Nature has retracted two papers published in January on the creation of so-called 'STAP' cells, after all co-authors agreed to the retractions.
Dr Haruko Obokata was lead author on two papers that claimed to outline the creation of stem cells from blood cells using a simple acid bath, and that these cells had the ability to become placental tissue (see BioNews 740). These so-called 'stimulus-triggered acquisition of pluripotency' (STAP) cells received worldwide media and scientific attention as a potential new source of stem cell, but doubts were soon raised about the validity of the papers after researchers were unable to replicate the findings and questions were raised about the images used (see BioNews 743).
The RIKEN Institute in Japan, where Dr Obokata is based at the Center for Developmental Biology, launched an investigation into allegations of fraud and data mishandling in the production of the papers (BioNews 743; 746). It concluded that Dr Obokata was guilty of 'scientific misconduct' on two counts of intentional data manipulation, finding that she had fabricated data by swapping images and had reused images that had been included in her doctoral thesis.
Dr Obokata publicly apologised for the errors (see BioNews 750) but stood by the study findings, refusing to retract her work. An appeal against the misconduct verdict was rejected in May, however, and the Institute advised Dr Obokata to retract the papers (see BioNews 753). Reports emerged of new evidence questioning the authenticity of the STAP cells in June (see BioNews 757).
After initially agreeing to retract only one of the two papers, Dr Obokata finally agreed to retract both of them in June. Senior author Professor Charles Vacanti, from Harvard Medical School and Brigham and Women's Hospital, was also said to support the retraction, having initially defended the research papers. Nature explained that requests for retractions with the unanimous support of the co-authors are usually authorised and it announced the retraction of both papers on 2 July.
In a statement, Dr Obokata apologised again to the RIKEN and also her co-authors, saying: 'I deeply regret the fact that the problems with the STAP cell papers were caused both by failures in my own management of data and with failures by myself as an author including how I shared and verified samples and data with my co-authors'. She vowed to prove the existence of STAP cells: 'I plan to continue to put my utmost efforts into demonstrating the reality of the STAP phenomenon and STAP cells'.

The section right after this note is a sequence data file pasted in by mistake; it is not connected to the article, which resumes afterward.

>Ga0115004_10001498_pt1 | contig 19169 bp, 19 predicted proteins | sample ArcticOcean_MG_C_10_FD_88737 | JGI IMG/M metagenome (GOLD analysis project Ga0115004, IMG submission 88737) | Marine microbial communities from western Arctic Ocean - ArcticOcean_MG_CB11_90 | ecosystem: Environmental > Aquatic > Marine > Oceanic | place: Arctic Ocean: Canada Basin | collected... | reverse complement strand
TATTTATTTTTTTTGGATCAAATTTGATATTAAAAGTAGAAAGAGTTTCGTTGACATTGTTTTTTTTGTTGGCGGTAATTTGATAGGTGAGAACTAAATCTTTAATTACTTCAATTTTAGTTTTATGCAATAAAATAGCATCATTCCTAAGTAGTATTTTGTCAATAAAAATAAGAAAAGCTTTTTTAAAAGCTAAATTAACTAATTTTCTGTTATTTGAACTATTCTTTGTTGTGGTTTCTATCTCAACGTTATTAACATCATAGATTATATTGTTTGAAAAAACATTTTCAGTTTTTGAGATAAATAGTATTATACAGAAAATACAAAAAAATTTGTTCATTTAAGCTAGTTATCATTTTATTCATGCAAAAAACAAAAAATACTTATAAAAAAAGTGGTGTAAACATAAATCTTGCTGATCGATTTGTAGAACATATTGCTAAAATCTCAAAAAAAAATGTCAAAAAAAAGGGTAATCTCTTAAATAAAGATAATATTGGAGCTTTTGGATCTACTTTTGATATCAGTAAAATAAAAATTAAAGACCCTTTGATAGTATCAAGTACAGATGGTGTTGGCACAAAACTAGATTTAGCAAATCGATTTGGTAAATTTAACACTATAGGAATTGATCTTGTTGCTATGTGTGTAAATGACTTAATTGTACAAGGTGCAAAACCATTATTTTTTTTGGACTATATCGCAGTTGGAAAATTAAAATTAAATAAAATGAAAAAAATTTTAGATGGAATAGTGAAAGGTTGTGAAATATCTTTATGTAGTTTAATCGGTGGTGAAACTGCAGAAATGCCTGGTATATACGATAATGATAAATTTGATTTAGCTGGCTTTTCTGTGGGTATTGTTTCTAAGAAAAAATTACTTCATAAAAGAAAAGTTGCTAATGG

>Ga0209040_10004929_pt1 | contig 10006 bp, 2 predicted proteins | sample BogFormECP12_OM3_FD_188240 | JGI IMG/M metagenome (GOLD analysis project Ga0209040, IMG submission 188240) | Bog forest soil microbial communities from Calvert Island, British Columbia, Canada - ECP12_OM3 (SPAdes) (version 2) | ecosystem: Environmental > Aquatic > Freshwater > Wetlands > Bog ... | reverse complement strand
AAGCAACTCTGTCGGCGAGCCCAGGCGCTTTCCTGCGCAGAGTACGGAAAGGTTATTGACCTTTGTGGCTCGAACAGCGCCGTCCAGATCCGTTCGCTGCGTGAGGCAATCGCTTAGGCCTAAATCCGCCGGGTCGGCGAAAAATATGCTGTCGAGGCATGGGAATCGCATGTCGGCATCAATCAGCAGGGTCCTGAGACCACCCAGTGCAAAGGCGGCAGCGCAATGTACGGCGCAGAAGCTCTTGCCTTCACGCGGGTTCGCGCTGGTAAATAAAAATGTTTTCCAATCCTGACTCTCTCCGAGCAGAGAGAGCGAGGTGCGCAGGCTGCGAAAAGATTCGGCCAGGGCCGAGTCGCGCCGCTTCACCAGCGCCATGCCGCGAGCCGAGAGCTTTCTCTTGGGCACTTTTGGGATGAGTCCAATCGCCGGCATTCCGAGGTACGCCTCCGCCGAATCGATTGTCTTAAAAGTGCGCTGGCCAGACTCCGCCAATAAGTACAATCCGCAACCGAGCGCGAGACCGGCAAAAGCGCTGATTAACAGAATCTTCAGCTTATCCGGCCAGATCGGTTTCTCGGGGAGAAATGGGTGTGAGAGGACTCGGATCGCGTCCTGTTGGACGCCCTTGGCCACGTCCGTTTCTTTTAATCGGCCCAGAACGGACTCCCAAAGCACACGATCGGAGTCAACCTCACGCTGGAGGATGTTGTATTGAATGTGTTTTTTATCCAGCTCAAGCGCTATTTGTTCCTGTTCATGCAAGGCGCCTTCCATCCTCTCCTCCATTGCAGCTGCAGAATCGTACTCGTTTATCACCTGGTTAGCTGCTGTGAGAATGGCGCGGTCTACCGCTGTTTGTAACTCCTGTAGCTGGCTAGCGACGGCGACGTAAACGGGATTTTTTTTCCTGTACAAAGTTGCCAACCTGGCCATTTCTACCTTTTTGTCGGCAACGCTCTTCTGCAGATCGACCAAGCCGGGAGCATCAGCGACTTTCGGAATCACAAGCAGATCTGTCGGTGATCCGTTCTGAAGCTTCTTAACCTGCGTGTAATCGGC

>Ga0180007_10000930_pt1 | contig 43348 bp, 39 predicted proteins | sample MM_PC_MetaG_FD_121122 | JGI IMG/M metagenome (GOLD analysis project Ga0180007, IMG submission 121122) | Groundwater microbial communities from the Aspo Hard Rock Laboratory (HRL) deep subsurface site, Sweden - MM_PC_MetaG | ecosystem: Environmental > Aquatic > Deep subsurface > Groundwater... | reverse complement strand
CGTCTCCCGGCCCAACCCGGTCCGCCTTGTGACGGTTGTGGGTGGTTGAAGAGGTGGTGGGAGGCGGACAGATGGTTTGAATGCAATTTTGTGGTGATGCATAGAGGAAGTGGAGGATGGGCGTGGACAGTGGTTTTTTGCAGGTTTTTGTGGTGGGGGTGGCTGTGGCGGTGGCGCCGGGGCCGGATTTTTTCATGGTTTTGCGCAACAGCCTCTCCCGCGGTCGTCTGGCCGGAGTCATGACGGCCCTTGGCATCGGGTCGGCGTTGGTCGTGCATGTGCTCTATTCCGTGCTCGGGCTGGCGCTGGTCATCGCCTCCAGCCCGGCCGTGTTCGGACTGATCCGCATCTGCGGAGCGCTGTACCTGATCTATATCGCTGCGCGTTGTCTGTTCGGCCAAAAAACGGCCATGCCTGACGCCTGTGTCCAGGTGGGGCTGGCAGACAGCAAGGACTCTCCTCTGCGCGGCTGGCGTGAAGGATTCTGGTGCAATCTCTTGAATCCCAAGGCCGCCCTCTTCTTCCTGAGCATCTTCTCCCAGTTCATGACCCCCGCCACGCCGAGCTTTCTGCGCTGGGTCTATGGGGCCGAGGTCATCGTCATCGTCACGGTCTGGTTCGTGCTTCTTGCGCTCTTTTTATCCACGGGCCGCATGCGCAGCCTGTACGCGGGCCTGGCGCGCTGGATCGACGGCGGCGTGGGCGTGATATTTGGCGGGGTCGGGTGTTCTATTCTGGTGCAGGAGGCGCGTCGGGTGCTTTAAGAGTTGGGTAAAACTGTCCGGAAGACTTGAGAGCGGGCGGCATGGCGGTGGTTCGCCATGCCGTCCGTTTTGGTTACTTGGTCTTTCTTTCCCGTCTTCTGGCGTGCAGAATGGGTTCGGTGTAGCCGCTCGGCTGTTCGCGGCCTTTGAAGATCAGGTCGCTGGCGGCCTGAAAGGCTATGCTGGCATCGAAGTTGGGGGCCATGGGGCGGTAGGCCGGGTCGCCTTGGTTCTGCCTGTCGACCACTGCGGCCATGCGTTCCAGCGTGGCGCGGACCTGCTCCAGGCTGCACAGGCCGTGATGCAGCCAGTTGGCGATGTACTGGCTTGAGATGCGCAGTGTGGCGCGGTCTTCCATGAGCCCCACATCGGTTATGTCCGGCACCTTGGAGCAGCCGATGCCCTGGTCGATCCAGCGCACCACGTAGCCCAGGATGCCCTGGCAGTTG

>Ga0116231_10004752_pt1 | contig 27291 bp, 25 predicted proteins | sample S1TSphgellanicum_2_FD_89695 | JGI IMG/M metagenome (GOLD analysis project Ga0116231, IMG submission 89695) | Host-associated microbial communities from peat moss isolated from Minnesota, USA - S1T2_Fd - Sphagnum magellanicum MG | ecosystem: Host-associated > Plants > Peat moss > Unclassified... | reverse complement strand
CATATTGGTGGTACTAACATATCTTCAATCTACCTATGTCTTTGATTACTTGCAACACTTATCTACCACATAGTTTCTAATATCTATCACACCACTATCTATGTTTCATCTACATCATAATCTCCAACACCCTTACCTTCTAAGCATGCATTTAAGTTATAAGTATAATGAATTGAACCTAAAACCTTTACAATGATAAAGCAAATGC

But the retraction notice includes additional errors that had not been investigated by RIKEN that cast doubt on the existence of STAP cells, including image mislabelling and 'discrepancies' in the genetic background between the donor mice and reported STAP cells.
Nature made an apology for the mistakes, saying: 'These multiple errors impair the credibility of the study as a whole and we are unable to say without doubt whether the STAP-SC phenomenon is real'.
In an editorial, Nature said that it plans to review its own policy on checking papers for submission, saying: 'The episode has further highlighted flaws in Nature's procedures and in the procedures of institutions that publish with us'. The RIKEN Institute also faces reform after a report recommended the closure of the centre where the research was carried out (see BioNews 758).
Commenting on the retractions, Dr Dusko Ilic, senior lecturer in stem cell science at King's College London, said: 'It is easy to be judgmental, and pointing fingers after all is over'.
'Gaining knowledge is difficult. It requires both time and
persistence, I hoped that Haruko Obokata would prove at the end all
those naysayers wrong. Unfortunately, she did not. The technology, indeed, sounded
too good to be true, though I still find fascinating how a 30-year-old
scientist could pass scrutiny of her co-workers and multiple reviewers
in Nature with a complete fabrication', he said.